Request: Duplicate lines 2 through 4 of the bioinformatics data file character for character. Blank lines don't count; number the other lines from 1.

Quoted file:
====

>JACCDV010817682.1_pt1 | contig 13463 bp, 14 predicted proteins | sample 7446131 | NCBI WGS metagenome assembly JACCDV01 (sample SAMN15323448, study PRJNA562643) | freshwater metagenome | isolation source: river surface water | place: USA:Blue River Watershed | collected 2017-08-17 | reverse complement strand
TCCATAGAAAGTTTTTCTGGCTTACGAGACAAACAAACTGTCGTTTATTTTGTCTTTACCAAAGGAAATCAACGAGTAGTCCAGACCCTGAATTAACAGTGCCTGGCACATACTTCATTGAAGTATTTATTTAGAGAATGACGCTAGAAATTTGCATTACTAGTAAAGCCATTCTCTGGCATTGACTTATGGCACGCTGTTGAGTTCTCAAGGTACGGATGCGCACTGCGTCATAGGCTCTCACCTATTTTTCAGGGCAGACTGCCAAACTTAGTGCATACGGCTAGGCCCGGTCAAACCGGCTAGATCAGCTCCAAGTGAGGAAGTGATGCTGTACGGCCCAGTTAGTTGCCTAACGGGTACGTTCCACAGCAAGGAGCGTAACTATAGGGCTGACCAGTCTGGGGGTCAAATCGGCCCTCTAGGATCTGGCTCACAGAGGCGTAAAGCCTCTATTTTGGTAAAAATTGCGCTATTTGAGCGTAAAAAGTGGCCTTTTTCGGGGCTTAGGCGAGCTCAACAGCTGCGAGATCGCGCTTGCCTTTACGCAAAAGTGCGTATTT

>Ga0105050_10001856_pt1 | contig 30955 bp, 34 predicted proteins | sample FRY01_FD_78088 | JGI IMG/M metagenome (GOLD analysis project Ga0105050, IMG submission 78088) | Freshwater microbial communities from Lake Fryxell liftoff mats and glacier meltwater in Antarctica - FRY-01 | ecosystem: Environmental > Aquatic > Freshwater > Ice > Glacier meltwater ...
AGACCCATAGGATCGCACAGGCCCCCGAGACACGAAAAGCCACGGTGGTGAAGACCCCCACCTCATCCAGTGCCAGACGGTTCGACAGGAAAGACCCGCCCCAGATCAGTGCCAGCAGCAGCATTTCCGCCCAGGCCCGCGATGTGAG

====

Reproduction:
TCCATAGAAAGTTTTTCTGGCTTACGAGACAAACAAACTGTCGTTTATTTTGTCTTTACCAAAGGAAATCAACGAGTAGTCCAGACCCTGAATTAACAGTGCCTGGCACATACTTCATTGAAGTATTTATTTAGAGAATGACGCTAGAAATTTGCATTACTAGTAAAGCCATTCTCTGGCATTGACTTATGGCACGCTGTTGAGTTCTCAAGGTACGGATGCGCACTGCGTCATAGGCTCTCACCTATTTTTCAGGGCAGACTGCCAAACTTAGTGCATACGGCTAGGCCCGGTCAAACCGGCTAGATCAGCTCCAAGTGAGGAAGTGATGCTGTACGGCCCAGTTAGTTGCCTAACGGGTACGTTCCACAGCAAGGAGCGTAACTATAGGGCTGACCAGTCTGGGGGTCAAATCGGCCCTCTAGGATCTGGCTCACAGAGGCGTAAAGCCTCTATTTTGGTAAAAATTGCGCTATTTGAGCGTAAAAAGTGGCCTTTTTCGGGGCTTAGGCGAGCTCAACAGCTGCGAGATCGCGCTTGCCTTTACGCAAAAGTGCGTATTT

>Ga0105050_10001856_pt1 | contig 30955 bp, 34 predicted proteins | sample FRY01_FD_78088 | JGI IMG/M metagenome (GOLD analysis project Ga0105050, IMG submission 78088) | Freshwater microbial communities from Lake Fryxell liftoff mats and glacier meltwater in Antarctica - FRY-01 | ecosystem: Environmental > Aquatic > Freshwater > Ice > Glacier meltwater ...
AGACCCATAGGATCGCACAGGCCCCCGAGACACGAAAAGCCACGGTGGTGAAGACCCCCACCTCATCCAGTGCCAGACGGTTCGACAGGAAAGACCCGCCCCAGATCAGTGCCAGCAGCAGCATTTCCGCCCAGGCCCGCGATGTGAG